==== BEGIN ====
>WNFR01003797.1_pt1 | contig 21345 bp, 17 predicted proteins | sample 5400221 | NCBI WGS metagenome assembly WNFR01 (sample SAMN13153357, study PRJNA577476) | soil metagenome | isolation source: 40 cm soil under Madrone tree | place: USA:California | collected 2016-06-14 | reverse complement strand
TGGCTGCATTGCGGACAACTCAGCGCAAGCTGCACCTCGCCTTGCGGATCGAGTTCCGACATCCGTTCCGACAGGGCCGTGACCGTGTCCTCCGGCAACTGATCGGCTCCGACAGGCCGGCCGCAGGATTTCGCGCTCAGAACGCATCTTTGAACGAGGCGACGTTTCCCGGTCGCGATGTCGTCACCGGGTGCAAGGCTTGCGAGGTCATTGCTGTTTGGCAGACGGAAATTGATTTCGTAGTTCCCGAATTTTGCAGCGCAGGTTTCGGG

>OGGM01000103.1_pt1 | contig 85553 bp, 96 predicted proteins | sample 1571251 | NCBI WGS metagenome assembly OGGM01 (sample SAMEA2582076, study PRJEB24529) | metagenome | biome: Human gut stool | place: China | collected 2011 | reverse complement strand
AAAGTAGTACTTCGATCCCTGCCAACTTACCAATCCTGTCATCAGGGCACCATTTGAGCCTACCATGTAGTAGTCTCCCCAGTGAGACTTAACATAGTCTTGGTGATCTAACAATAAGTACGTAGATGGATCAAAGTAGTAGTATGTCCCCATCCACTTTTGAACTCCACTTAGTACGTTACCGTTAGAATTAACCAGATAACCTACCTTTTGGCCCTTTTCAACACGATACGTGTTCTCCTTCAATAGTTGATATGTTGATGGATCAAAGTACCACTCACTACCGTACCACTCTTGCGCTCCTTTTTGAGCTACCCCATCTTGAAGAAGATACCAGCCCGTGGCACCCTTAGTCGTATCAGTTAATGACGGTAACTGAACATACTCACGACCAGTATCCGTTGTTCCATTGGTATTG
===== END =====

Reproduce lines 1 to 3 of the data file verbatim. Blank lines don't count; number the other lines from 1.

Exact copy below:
>WNFR01003797.1_pt1 | contig 21345 bp, 17 predicted proteins | sample 5400221 | NCBI WGS metagenome assembly WNFR01 (sample SAMN13153357, study PRJNA577476) | soil metagenome | isolation source: 40 cm soil under Madrone tree | place: USA:California | collected 2016-06-14 | reverse complement strand
TGGCTGCATTGCGGACAACTCAGCGCAAGCTGCACCTCGCCTTGCGGATCGAGTTCCGACATCCGTTCCGACAGGGCCGTGACCGTGTCCTCCGGCAACTGATCGGCTCCGACAGGCCGGCCGCAGGATTTCGCGCTCAGAACGCATCTTTGAACGAGGCGACGTTTCCCGGTCGCGATGTCGTCACCGGGTGCAAGGCTTGCGAGGTCATTGCTGTTTGGCAGACGGAAATTGATTTCGTAGTTCCCGAATTTTGCAGCGCAGGTTTCGGG

>OGGM01000103.1_pt1 | contig 85553 bp, 96 predicted proteins | sample 1571251 | NCBI WGS metagenome assembly OGGM01 (sample SAMEA2582076, study PRJEB24529) | metagenome | biome: Human gut stool | place: China | collected 2011 | reverse complement strand